This is the company and the robot that Amazon has been contemplating to acquire to provide a complete automatic solution for the retail industry. The last piece of the puzzle after Amazon’s Kiva acquisition for $775 M.
Baxter, the first product of Rethink Robotics, an ambitious start-up company in a revived manufacturing district, is a significant bet that robots in the future will work directly with humans in the workplace.
Here in a brick factory that was once one of the first electrified manufacturing sites in New England, Rodney A. Brooks, the legendary roboticist who is Rethink’s founder, proves its safety by placing his head in the path of Baxter’s arm while it moves objects on an assembly line.
The $22,000 robot that Rethink will begin selling in October is the clearest evidence yet that robotics is more than a laboratory curiosity or a tool only for large companies with vast amounts of capital.
Baxter will come equipped with a library of simple tasks or behaviors.
Rethink itself has made a significant effort to design a robot that mimics biological systems. The concept is called behavioral robotics, a design approach that was pioneered by Dr. Brooks in the 1990s and was used by NASA to build an early generation of vehicles that explored Mars.
Dr. Brooks first proposed the idea in 1989 in a paper titled “Fast, Cheap and Out of Control: A Robot Invasion of the Solar System.” Rather than sending a costly system that had a traditional and expensive artificial intelligence based control system, fleets of inexpensive systems could explore like insects. It helped lead to Sojourner, an early Mars vehicle.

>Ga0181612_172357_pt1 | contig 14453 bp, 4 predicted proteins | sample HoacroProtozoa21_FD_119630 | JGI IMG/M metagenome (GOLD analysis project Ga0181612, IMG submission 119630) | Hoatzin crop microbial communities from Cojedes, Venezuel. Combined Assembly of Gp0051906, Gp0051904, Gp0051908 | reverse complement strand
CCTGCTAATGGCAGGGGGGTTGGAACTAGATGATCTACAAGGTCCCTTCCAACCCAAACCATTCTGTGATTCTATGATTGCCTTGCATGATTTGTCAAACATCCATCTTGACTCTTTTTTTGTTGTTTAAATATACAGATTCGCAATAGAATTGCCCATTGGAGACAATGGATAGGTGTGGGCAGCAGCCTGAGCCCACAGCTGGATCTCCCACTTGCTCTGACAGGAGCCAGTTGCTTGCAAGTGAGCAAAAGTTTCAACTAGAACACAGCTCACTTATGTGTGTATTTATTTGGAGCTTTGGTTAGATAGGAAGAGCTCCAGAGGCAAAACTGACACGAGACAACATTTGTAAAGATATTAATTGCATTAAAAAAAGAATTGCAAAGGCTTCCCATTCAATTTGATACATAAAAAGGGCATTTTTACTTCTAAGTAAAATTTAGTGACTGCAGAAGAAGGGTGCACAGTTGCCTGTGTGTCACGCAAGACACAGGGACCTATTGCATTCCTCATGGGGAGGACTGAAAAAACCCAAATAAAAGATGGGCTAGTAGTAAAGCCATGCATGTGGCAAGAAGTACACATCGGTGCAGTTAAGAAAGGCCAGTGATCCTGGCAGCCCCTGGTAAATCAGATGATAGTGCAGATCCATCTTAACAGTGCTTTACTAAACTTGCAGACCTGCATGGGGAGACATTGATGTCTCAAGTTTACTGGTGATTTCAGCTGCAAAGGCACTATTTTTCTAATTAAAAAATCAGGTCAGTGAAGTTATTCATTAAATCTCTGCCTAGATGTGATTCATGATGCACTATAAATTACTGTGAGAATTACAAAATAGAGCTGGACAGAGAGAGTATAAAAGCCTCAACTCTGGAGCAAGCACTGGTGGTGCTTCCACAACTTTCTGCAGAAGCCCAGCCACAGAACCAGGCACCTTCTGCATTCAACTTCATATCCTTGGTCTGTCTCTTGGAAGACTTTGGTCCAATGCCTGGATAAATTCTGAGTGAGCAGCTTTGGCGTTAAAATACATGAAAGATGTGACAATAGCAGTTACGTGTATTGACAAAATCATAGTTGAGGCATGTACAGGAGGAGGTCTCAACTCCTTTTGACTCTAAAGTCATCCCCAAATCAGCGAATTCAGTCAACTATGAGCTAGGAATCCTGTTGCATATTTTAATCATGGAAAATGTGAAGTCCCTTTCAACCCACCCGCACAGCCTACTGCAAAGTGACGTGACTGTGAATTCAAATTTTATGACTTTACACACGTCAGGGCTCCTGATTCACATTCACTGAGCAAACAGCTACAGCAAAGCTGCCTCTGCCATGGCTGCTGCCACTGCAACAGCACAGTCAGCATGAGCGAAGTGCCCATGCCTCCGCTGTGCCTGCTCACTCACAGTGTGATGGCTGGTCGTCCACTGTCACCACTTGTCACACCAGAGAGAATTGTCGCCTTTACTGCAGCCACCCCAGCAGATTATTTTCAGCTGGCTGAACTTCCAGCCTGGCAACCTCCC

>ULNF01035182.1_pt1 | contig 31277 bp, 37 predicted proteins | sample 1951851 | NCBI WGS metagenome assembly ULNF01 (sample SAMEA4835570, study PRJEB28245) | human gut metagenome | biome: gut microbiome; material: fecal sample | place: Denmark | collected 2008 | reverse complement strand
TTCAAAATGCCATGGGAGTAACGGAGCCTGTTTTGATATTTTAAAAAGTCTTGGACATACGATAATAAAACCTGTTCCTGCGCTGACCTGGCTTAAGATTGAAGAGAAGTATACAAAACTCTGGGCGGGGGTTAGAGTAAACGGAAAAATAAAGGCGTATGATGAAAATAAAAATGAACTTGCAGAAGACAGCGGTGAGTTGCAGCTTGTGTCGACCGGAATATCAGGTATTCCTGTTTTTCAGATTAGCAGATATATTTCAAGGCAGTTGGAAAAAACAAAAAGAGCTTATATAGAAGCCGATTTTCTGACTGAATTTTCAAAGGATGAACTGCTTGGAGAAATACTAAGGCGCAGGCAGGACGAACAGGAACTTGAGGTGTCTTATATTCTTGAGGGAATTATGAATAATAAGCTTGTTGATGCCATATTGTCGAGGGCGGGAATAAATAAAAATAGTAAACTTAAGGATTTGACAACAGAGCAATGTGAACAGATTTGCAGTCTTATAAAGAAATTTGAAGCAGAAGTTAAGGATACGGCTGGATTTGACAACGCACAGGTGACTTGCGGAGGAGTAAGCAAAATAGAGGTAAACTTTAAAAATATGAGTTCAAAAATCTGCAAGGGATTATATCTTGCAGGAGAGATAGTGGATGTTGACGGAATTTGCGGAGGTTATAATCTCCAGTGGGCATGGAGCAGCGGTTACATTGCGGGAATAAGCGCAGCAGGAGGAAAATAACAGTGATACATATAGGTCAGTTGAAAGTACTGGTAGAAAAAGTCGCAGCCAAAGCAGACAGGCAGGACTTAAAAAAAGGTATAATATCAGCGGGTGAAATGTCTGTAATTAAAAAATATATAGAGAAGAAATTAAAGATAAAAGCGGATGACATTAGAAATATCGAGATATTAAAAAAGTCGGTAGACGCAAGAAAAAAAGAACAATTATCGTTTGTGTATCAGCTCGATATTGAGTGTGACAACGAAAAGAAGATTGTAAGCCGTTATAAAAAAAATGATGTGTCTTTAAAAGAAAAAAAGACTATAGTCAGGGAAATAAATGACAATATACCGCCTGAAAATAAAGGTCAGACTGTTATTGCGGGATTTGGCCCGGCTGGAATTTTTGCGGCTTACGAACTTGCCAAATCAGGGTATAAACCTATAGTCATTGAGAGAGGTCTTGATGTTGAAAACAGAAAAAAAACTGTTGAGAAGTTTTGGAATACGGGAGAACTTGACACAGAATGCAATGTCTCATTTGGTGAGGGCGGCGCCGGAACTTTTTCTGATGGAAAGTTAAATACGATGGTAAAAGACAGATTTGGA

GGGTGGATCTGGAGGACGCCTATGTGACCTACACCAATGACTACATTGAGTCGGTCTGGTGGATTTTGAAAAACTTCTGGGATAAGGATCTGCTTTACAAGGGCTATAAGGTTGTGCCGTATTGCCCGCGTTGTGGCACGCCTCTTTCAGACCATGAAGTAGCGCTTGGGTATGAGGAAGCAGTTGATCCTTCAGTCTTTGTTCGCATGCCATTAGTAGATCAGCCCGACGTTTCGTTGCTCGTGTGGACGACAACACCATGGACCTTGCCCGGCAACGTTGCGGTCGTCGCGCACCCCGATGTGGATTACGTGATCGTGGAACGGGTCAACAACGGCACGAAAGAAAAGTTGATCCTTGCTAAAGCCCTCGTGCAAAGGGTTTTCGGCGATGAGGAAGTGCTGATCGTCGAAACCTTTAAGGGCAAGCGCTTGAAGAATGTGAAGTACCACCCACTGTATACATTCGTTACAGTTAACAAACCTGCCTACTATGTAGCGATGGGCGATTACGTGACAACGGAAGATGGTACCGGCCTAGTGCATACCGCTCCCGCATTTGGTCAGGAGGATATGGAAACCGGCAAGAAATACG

The next generation of robots will increasingly function as assistants to human workers, freeing them for functions like planning, design and troubleshooting.
Rethink’s strategy calls for the robot to double as a “platform,” a computerized system that other developers can add both hardware devices and software applications for particular purposes. It is based on open-source software efforts — including the Robot Operating System, or ROS, developed by the Silicon Valley company Willow Garage, and a separate project called OpenCV, or Open Source Computer Vision Library.
That will make it possible for independent developers to extend the system in directions that Rethink hasn’t considered, much in the same way the original Apple II computer had slots for additional peripheral cards.
“We will publish an interface for the end of the wrist,” Dr. Brooks said. That will mean that while Baxter comes with a simple hand, or “end effector,” it will be able to adapt the system with more complex and capable hands that will be able to perform tasks that require greater dexterity.
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